Welcome to wherever you are

And if wherever you are is between Richie Sambora and Jon Bon Jovi, you re lucky

“Rock bottom became the foundation that I build my NEW life on.”
Nikki Sixx,  Facebook 2 July 2019

I ve heard the Mötley Crüe Netflix biopic The Dirt is good.
The film is based on the authorized band biography The Dirt (2001, audio book released this year) but my fascination with Nikki Sixx came through the Bon Jovi fan community.
And I listened to Nikki Sixx’ own audio book The Heroin Diaries.

Listening to Nikki Sixx’ voice proved to be as addictive as his heroin had once been.
He s a born storyteller and his decisiveness to want to understand himself and his analytical abilities, are off the charts.

And that’s just 1987 Nikki, strung out on dope.

Present day Nikki, who has his own chapters just like many of the people who were interviewed for The Heroin Diaries, is able to provide even more perspective.

His book is used to this day for education on drugs.
It’s supplied in rehab facilities and many addicts, whether fan from Mötley Crüe or not, find their own way to the book, and see their lives changed forever.
On The Heroin Diaries book signing tour, some would come see Nikki, while still shaking from withdrawal symptoms.
But they were so proud they could tell him they were off the drugs for a couple of days, and never wanted to get back on.

Now it’s not a fairy tale: Nikki has relapsed many times, before he was able to quit permanently.
But publishing his diaries in 2007, was the point when he knew he would never go back because he felt such a responsibility, to everyone who saw him as an inspiration.
And I too, fell for him.

He’s intelligent, outspoken, audacious, and it’s not even possible for me to not love someone who dares to show his realness, his vulnerability, in a totally unapologetic way.
I don’t have a drug habit to quit, and so far I had one drink in July.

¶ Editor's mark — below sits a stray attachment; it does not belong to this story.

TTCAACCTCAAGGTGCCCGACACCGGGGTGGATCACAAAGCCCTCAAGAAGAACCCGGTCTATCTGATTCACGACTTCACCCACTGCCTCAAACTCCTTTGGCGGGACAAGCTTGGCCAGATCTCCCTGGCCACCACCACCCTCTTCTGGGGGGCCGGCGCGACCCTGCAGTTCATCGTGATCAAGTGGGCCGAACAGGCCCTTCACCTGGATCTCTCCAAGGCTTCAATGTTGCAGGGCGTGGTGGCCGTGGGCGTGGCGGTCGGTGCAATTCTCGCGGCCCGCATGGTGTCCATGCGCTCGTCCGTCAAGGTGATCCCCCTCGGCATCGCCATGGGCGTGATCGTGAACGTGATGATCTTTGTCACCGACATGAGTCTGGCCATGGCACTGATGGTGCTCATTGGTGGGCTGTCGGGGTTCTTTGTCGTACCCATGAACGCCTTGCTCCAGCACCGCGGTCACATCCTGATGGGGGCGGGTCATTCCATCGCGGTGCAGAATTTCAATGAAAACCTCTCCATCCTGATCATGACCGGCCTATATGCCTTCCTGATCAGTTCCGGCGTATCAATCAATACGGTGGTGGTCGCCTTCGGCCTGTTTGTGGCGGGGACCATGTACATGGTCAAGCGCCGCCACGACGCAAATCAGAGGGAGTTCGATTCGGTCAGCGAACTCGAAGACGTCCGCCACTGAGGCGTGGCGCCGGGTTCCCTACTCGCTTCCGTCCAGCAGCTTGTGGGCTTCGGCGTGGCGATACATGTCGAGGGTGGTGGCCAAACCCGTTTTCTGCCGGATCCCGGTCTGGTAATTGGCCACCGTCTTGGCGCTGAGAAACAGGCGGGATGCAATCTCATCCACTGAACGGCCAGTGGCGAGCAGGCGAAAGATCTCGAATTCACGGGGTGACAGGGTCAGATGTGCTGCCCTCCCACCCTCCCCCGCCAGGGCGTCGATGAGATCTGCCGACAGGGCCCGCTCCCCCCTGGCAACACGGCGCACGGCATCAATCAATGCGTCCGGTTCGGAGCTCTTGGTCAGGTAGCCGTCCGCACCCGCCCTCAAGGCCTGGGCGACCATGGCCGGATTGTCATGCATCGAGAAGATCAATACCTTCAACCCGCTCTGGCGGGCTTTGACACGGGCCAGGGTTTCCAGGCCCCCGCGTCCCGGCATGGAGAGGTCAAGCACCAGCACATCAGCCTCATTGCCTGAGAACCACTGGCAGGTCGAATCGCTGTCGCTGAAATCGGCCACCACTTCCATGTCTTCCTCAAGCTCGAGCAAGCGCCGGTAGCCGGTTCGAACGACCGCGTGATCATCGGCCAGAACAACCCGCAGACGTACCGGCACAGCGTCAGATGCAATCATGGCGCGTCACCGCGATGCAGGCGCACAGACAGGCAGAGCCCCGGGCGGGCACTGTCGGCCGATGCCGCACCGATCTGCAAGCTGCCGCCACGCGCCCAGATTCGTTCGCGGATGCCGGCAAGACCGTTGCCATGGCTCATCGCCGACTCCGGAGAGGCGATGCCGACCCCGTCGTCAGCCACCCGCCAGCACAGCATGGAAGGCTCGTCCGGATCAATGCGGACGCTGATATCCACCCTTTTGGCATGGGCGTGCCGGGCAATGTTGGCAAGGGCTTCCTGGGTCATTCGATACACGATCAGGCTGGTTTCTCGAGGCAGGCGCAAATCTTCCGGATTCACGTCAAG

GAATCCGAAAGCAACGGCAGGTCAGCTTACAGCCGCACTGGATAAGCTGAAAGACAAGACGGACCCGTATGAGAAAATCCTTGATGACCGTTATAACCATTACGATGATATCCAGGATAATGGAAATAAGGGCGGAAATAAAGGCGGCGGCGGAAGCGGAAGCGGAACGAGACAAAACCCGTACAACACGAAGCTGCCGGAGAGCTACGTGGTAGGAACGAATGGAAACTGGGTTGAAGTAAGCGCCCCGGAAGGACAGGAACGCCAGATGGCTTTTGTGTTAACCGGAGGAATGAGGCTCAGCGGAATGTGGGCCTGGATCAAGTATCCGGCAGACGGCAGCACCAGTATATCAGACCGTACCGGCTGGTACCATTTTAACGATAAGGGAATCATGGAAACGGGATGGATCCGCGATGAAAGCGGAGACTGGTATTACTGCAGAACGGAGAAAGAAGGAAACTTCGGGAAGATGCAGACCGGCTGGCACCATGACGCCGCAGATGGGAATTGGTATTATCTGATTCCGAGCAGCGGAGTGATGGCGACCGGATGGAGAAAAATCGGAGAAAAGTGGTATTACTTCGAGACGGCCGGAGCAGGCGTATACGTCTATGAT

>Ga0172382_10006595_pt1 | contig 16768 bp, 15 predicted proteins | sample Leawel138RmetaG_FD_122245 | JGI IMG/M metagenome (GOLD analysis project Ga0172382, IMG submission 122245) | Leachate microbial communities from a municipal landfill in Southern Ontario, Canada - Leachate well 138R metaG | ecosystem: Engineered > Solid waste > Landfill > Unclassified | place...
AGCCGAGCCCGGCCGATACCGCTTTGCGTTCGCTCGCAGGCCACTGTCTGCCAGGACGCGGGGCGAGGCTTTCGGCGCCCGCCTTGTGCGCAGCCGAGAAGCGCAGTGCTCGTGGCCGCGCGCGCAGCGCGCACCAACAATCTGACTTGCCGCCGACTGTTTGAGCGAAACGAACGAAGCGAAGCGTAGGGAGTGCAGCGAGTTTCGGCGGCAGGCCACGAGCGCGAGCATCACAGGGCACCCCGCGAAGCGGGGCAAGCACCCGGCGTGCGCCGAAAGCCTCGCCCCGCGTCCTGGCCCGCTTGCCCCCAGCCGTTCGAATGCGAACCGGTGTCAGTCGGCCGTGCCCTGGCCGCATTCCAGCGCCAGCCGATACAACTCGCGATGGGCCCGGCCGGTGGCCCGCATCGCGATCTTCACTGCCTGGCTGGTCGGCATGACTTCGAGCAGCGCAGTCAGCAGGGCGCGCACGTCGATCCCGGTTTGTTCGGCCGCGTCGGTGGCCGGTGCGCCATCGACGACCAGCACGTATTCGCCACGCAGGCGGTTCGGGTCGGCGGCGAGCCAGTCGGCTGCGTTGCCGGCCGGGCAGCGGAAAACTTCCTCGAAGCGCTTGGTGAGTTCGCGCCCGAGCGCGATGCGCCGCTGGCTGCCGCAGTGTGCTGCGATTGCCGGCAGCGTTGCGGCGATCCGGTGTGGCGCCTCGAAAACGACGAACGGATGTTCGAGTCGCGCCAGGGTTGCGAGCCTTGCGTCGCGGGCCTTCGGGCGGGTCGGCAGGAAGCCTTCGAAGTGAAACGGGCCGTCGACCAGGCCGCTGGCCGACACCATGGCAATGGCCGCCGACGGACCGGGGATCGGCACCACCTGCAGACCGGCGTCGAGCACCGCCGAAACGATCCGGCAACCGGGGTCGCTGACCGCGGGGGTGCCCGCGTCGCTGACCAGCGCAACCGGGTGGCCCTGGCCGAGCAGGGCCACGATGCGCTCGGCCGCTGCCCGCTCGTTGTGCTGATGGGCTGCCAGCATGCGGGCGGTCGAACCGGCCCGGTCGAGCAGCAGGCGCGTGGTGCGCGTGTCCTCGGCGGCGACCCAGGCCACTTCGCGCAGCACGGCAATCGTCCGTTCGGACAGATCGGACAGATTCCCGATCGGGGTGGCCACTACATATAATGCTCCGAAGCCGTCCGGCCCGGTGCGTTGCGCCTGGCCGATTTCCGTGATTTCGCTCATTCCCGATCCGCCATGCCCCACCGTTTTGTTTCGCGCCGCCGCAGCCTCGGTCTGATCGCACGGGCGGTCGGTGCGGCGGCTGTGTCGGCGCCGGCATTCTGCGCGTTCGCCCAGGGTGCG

And yet even to me, that part spoke to me. The struggle.

I think because we all know that even when we’re not addicts, we have an area or areas, in our life where we ve been denying the truth. And got away with it.
Nikki Sixx was allowed to do his drugs because he was the driving force behind the band.
He was the leader of Mötley Crüe.
I think most of us didn’t realize that because usually the singer and the guitarist are the driving force behind the band.
I heard that the movie The Dirt does not put Nikki in a leader role.

But I m absolutely convinced that it was Mötley Crüe’s bass player, song writer and lyricist Nikki Sixx, who was the one with the vision and had the biggest input on all the songs.
In one edition of his show The Sixx Sense, which you can find archived on YouTube, he said that he became the spokes person for the band, when during their first radio interview, none of the other band members said anything.

But although he spoke about it as if it was coincidental, it was so logical.

He may not have been their lead singer, but Nikki Sixx was clearly the brains of the band.
And he was also the demon who could do whatever he pleased.
No one was going to stop Nikki Sixx from doing drugs.
Only Nikki Sixx could do that.

I think that’s why The Heroin Diaries speaks to so many people, on so many different levels:
We all have areas in our lives where we hold a position that doesn’t allow other people to help us or to reach us.
Which I think, is a good thing.

But there comes a moment, when everybody has stopped pushing and pulling and caring, when you re ready to see where you are.
Even if that really is rock bottom.
And you pick yourself up by your black leather rock n roll bootstraps, and you build your life from there.

Rock Star Writer

Get on board

Subscribe to the blog to get new Rock Star posts in your mailbox.
You can find the subscription button on this page, probably somewhere on the right.

Rock Star Writer on Facebook
my personal Twitter account

Bon Jovi concert reviews 1995-1996 Suzanne Beenackers YouTube

Leave a Reply

Fill in your details below or click an icon to log in:

WordPress.com Logo

You are commenting using your WordPress.com account. Log Out /  Change )

Facebook photo

You are commenting using your Facebook account. Log Out /  Change )

Connecting to %s